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Hawkins\Brown win public realm commission for Smithfield

by | 13 Jan 20 | News

The City of London Corporation has announced the winning teams who will be reimagining the Smithfield East and West Market buildings and the broader Smithfield public realm. The winners are Studio Egret West and Hawkins\Brown, respectively.

 The projects will help realise the City Corporation’s vision for Culture Mile which stretches from Farringdon to Moorgate. Culture Mile is led by the City of London Corporation, together with the Barbican, Guildhall School of Music & Drama, London Symphony Orchestra, the Museum of London and a growing network of stakeholders from across the commercial, cultural and civic sectors.
This project will deliver exceptional new public spaces across the whole Smithfield area. The new public realm will transform the pedestrian experience by replacing some of the existing road network with new footpaths and landscaping. This will create healthier, well-lit and safer streets. As well as helping to improve air quality by reducing emissions from traffic.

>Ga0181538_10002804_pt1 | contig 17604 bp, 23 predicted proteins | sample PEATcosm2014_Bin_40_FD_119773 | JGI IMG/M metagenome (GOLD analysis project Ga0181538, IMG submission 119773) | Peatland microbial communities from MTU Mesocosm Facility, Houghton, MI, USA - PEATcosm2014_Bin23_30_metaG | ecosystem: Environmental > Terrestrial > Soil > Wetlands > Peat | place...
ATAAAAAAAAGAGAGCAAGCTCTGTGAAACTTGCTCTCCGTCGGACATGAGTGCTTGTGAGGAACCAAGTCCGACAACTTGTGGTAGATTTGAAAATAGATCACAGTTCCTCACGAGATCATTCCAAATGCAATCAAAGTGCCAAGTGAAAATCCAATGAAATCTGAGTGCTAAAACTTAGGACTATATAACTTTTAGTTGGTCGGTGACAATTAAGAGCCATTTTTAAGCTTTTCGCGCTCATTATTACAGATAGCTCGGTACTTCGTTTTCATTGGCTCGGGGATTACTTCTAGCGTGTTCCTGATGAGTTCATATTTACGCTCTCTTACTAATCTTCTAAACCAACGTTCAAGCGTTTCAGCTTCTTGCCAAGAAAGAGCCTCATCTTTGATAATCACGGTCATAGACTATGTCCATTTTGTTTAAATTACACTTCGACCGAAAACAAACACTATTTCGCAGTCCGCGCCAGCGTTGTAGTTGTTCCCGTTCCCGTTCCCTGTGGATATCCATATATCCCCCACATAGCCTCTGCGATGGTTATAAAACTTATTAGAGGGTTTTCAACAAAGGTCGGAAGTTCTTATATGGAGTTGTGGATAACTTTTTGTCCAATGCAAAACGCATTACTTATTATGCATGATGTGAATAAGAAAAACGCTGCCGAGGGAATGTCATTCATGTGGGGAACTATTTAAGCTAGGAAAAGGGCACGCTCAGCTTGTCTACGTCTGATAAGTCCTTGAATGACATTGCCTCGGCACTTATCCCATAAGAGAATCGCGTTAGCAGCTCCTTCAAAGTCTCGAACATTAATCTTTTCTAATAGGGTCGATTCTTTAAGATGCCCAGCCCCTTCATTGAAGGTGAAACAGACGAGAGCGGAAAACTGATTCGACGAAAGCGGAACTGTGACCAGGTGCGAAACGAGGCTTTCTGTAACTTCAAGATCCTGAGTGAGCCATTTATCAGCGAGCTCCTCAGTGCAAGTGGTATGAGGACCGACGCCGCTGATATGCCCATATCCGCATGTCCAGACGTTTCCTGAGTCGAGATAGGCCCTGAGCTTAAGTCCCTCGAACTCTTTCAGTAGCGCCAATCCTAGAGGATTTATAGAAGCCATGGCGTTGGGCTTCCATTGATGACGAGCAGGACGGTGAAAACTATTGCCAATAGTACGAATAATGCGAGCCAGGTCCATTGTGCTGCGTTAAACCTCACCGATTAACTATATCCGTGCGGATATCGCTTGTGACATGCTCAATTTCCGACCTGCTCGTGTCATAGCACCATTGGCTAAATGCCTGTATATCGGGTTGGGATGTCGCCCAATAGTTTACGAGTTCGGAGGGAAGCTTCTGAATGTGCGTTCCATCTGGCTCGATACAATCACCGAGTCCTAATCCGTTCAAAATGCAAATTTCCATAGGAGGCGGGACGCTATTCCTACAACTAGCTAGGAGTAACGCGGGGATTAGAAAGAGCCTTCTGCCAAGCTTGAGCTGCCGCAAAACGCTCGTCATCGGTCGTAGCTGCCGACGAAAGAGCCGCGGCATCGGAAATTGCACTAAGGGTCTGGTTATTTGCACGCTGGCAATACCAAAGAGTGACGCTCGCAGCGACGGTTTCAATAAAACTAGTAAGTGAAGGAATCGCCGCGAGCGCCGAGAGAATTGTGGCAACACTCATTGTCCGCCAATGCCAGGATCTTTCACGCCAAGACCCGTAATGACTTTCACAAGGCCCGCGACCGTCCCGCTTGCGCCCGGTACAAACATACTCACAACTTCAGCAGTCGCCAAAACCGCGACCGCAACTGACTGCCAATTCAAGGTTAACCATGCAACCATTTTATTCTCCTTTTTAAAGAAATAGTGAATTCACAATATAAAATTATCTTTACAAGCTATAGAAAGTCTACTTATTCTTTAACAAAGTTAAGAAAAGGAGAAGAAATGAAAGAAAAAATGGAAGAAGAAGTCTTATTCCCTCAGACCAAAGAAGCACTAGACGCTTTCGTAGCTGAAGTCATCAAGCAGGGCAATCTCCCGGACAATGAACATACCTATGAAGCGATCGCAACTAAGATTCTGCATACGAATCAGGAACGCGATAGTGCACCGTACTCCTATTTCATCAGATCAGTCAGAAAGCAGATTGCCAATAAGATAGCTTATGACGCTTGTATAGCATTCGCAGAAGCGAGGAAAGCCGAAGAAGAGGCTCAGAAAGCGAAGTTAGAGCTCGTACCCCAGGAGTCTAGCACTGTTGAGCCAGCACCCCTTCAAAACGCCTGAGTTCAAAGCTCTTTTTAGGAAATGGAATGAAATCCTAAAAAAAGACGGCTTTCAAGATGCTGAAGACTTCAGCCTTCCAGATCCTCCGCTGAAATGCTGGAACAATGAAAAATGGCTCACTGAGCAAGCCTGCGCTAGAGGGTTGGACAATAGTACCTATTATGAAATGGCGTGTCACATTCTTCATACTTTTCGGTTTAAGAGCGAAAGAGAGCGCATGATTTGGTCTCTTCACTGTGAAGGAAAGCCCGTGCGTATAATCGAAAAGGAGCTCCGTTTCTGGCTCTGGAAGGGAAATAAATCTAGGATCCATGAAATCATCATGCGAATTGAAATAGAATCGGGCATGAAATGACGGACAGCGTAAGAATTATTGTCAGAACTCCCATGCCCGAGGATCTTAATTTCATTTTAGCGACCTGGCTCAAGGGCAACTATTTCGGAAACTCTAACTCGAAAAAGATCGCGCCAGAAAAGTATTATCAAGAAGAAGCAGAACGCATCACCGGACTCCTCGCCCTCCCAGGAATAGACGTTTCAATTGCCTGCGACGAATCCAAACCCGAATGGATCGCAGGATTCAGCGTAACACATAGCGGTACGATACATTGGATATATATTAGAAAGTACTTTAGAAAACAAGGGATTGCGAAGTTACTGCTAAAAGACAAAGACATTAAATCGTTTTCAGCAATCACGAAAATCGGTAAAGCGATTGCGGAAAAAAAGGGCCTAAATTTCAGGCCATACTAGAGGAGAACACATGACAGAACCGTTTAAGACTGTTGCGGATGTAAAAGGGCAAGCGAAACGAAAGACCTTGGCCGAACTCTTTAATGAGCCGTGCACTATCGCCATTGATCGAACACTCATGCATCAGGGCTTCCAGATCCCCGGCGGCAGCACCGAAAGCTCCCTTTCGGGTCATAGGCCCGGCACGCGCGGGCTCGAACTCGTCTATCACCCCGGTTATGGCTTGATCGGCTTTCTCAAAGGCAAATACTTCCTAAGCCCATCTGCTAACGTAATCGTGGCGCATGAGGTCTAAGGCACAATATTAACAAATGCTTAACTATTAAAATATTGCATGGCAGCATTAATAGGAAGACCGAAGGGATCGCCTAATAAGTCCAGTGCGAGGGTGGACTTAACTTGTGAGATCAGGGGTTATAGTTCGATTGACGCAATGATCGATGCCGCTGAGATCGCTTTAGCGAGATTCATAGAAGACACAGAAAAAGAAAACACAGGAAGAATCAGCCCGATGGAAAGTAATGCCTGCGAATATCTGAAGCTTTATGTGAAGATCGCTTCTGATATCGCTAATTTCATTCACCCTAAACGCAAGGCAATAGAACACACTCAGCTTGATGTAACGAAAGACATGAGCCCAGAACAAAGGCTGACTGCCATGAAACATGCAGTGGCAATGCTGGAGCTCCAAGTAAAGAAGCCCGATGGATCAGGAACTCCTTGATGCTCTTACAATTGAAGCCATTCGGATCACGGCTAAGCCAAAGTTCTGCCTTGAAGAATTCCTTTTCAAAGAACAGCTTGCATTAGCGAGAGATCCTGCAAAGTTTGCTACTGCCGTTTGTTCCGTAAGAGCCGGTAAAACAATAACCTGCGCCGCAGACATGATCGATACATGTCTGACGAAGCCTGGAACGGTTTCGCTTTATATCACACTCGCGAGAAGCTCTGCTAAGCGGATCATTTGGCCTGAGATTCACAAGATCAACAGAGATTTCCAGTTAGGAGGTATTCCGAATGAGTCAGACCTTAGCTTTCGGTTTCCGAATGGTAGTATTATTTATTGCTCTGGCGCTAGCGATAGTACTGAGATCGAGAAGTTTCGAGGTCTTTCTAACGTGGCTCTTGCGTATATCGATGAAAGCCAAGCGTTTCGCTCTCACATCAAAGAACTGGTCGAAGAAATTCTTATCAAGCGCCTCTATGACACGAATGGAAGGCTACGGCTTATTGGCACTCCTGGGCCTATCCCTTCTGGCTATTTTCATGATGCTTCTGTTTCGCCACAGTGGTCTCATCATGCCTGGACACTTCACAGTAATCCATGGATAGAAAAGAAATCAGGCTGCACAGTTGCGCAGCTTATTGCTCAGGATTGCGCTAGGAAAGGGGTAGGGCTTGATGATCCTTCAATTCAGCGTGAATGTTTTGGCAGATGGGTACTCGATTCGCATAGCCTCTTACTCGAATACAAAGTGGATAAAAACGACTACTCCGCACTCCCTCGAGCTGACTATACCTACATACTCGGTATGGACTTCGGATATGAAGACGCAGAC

Hawkins\Brown’s initial concept demonstrated an appropriate and imaginative design process which responded to the different historic street patterns in the area, taking into consideration surrounding character and uses. The proposals also set up methods for introducing greenery into the area, alongside a healthy streets approach, and designing a spacious and welcoming ‘threshold’ area for the major institutions that will be opening on the site.
The new spaces could also host a range of cultural activities throughout the year, attracting new visitors to the area.
Darryl Chen, Partner and Head of Urban Design at Hawkins\Brown, said:
“We are delighted to be appointed on the transformation of this historic landmark site. This is a unique challenge to reimagine the identity of an entire area for the enjoyment of London’s residents and its visitors. Our initial scheme is based on the idea of the field – returning the area’s lanes and rat-runs into a single identifiable place that provides a range of settings for civic activities. The design of public spaces could really blur boundaries between inside and outside and redefine how culture is expressed in the public realm. Our practice has been long-time residents of Farringdon and we look forward to revealing the stories and significance it has had for many in the area.”

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